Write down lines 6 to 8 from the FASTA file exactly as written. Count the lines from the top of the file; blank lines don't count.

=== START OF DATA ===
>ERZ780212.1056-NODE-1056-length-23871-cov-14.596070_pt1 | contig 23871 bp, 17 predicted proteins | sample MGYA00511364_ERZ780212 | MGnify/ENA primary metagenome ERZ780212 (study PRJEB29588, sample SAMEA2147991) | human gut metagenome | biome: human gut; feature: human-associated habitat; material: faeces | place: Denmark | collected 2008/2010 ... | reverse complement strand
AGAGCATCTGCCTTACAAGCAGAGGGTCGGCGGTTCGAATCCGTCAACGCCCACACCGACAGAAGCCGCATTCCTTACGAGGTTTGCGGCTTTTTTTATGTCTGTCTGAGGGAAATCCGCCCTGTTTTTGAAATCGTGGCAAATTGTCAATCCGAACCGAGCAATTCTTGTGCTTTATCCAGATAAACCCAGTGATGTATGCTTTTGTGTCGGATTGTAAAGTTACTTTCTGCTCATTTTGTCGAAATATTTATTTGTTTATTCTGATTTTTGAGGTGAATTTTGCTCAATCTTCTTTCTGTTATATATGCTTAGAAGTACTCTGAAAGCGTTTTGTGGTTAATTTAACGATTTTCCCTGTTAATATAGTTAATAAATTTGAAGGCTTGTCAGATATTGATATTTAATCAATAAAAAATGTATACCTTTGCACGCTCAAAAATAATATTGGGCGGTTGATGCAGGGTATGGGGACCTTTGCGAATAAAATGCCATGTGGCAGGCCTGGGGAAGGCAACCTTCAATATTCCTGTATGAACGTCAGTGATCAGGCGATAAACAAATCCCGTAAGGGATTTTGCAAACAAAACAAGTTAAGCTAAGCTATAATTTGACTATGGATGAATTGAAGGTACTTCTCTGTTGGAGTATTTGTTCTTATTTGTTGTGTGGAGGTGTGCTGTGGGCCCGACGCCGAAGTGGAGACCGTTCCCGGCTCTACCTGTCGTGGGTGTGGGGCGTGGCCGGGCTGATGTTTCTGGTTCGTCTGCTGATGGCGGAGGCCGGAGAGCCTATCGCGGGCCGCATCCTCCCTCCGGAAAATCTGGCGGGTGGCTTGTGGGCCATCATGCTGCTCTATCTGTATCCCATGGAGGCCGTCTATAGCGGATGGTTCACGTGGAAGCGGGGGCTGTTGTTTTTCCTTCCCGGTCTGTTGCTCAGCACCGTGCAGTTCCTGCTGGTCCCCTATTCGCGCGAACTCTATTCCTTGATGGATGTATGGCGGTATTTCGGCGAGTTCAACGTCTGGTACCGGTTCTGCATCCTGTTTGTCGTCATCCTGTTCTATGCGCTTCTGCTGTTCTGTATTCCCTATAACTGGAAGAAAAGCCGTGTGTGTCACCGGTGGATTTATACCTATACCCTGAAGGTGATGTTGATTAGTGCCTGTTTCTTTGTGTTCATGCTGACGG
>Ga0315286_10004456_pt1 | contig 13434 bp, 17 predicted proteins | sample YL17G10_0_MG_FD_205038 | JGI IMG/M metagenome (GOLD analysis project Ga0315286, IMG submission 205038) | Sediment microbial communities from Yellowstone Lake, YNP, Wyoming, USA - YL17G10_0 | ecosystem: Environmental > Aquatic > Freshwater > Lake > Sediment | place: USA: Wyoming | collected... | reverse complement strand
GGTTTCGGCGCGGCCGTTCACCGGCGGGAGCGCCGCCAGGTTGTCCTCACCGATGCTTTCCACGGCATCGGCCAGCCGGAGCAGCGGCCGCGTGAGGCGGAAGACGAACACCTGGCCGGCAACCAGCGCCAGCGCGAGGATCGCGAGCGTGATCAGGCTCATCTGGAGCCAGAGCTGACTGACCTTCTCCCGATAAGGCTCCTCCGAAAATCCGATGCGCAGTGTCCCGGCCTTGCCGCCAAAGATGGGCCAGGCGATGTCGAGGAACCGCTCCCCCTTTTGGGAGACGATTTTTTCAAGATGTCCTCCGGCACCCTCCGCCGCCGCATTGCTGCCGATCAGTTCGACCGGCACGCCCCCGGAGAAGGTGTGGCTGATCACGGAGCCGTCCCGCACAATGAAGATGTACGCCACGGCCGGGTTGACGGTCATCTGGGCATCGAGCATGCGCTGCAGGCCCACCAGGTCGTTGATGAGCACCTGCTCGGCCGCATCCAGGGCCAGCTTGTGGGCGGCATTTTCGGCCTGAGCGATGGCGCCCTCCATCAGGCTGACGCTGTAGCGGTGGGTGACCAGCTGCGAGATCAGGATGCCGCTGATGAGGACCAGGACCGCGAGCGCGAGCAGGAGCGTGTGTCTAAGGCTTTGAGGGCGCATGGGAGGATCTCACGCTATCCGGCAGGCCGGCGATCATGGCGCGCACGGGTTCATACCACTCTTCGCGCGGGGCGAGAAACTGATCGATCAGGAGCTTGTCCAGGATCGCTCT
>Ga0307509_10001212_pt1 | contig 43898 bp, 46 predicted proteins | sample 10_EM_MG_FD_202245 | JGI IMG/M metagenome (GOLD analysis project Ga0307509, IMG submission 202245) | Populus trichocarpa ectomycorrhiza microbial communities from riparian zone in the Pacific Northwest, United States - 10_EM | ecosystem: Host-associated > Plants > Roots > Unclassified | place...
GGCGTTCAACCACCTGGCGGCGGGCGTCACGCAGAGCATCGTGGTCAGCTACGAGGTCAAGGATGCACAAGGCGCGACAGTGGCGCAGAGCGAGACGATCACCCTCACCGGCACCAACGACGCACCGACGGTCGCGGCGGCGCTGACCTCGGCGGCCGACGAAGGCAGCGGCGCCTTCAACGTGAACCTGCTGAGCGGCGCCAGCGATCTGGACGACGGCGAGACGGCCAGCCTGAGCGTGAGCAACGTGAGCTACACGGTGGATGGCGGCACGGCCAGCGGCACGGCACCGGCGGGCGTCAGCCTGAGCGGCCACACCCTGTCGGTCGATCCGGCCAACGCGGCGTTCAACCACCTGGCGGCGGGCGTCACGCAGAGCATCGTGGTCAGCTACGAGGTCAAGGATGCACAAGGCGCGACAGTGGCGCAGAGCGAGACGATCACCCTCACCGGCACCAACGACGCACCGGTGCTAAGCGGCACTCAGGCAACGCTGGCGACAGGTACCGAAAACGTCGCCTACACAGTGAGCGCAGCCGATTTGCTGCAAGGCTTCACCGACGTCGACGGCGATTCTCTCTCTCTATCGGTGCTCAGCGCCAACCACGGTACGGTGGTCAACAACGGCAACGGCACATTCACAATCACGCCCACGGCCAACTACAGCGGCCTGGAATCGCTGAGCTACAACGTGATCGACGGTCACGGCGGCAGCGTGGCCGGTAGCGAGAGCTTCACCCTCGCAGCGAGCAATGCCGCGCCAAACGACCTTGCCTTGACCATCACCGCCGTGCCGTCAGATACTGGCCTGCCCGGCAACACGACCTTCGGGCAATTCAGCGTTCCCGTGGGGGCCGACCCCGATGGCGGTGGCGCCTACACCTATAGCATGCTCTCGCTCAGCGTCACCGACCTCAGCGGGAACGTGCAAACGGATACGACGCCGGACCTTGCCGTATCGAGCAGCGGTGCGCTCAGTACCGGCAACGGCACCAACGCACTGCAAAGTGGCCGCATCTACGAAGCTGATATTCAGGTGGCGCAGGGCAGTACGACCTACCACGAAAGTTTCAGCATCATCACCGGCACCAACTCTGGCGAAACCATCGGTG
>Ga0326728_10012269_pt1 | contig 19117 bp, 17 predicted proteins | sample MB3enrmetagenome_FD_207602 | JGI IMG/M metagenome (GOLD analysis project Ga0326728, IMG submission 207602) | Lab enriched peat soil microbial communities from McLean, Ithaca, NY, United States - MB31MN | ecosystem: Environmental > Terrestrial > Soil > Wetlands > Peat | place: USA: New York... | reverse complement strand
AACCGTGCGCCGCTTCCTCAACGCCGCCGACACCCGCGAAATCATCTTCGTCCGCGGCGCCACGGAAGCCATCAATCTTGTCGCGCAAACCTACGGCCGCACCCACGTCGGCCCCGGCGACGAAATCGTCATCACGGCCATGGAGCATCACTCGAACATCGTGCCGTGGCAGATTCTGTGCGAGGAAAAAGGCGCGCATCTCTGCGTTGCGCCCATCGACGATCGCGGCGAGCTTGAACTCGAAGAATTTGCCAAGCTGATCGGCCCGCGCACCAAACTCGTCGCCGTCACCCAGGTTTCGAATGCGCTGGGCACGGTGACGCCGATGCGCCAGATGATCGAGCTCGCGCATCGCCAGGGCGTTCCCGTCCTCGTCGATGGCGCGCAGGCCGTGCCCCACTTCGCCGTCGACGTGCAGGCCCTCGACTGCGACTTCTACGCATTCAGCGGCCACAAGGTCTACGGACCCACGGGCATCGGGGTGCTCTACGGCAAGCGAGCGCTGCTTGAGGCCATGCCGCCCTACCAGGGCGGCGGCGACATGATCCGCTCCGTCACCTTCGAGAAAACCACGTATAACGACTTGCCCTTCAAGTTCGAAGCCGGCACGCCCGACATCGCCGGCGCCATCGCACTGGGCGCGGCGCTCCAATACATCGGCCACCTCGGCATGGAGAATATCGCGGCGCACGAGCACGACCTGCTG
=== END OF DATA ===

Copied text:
GGCGTTCAACCACCTGGCGGCGGGCGTCACGCAGAGCATCGTGGTCAGCTACGAGGTCAAGGATGCACAAGGCGCGACAGTGGCGCAGAGCGAGACGATCACCCTCACCGGCACCAACGACGCACCGACGGTCGCGGCGGCGCTGACCTCGGCGGCCGACGAAGGCAGCGGCGCCTTCAACGTGAACCTGCTGAGCGGCGCCAGCGATCTGGACGACGGCGAGACGGCCAGCCTGAGCGTGAGCAACGTGAGCTACACGGTGGATGGCGGCACGGCCAGCGGCACGGCACCGGCGGGCGTCAGCCTGAGCGGCCACACCCTGTCGGTCGATCCGGCCAACGCGGCGTTCAACCACCTGGCGGCGGGCGTCACGCAGAGCATCGTGGTCAGCTACGAGGTCAAGGATGCACAAGGCGCGACAGTGGCGCAGAGCGAGACGATCACCCTCACCGGCACCAACGACGCACCGGTGCTAAGCGGCACTCAGGCAACGCTGGCGACAGGTACCGAAAACGTCGCCTACACAGTGAGCGCAGCCGATTTGCTGCAAGGCTTCACCGACGTCGACGGCGATTCTCTCTCTCTATCGGTGCTCAGCGCCAACCACGGTACGGTGGTCAACAACGGCAACGGCACATTCACAATCACGCCCACGGCCAACTACAGCGGCCTGGAATCGCTGAGCTACAACGTGATCGACGGTCACGGCGGCAGCGTGGCCGGTAGCGAGAGCTTCACCCTCGCAGCGAGCAATGCCGCGCCAAACGACCTTGCCTTGACCATCACCGCCGTGCCGTCAGATACTGGCCTGCCCGGCAACACGACCTTCGGGCAATTCAGCGTTCCCGTGGGGGCCGACCCCGATGGCGGTGGCGCCTACACCTATAGCATGCTCTCGCTCAGCGTCACCGACCTCAGCGGGAACGTGCAAACGGATACGACGCCGGACCTTGCCGTATCGAGCAGCGGTGCGCTCAGTACCGGCAACGGCACCAACGCACTGCAAAGTGGCCGCATCTACGAAGCTGATATTCAGGTGGCGCAGGGCAGTACGACCTACCACGAAAGTTTCAGCATCATCACCGGCACCAACTCTGGCGAAACCATCGGTG
>Ga0326728_10012269_pt1 | contig 19117 bp, 17 predicted proteins | sample MB3enrmetagenome_FD_207602 | JGI IMG/M metagenome (GOLD analysis project Ga0326728, IMG submission 207602) | Lab enriched peat soil microbial communities from McLean, Ithaca, NY, United States - MB31MN | ecosystem: Environmental > Terrestrial > Soil > Wetlands > Peat | place: USA: New York... | reverse complement strand
AACCGTGCGCCGCTTCCTCAACGCCGCCGACACCCGCGAAATCATCTTCGTCCGCGGCGCCACGGAAGCCATCAATCTTGTCGCGCAAACCTACGGCCGCACCCACGTCGGCCCCGGCGACGAAATCGTCATCACGGCCATGGAGCATCACTCGAACATCGTGCCGTGGCAGATTCTGTGCGAGGAAAAAGGCGCGCATCTCTGCGTTGCGCCCATCGACGATCGCGGCGAGCTTGAACTCGAAGAATTTGCCAAGCTGATCGGCCCGCGCACCAAACTCGTCGCCGTCACCCAGGTTTCGAATGCGCTGGGCACGGTGACGCCGATGCGCCAGATGATCGAGCTCGCGCATCGCCAGGGCGTTCCCGTCCTCGTCGATGGCGCGCAGGCCGTGCCCCACTTCGCCGTCGACGTGCAGGCCCTCGACTGCGACTTCTACGCATTCAGCGGCCACAAGGTCTACGGACCCACGGGCATCGGGGTGCTCTACGGCAAGCGAGCGCTGCTTGAGGCCATGCCGCCCTACCAGGGCGGCGGCGACATGATCCGCTCCGTCACCTTCGAGAAAACCACGTATAACGACTTGCCCTTCAAGTTCGAAGCCGGCACGCCCGACATCGCCGGCGCCATCGCACTGGGCGCGGCGCTCCAATACATCGGCCACCTCGGCATGGAGAATATCGCGGCGCACGAGCACGACCTGCTG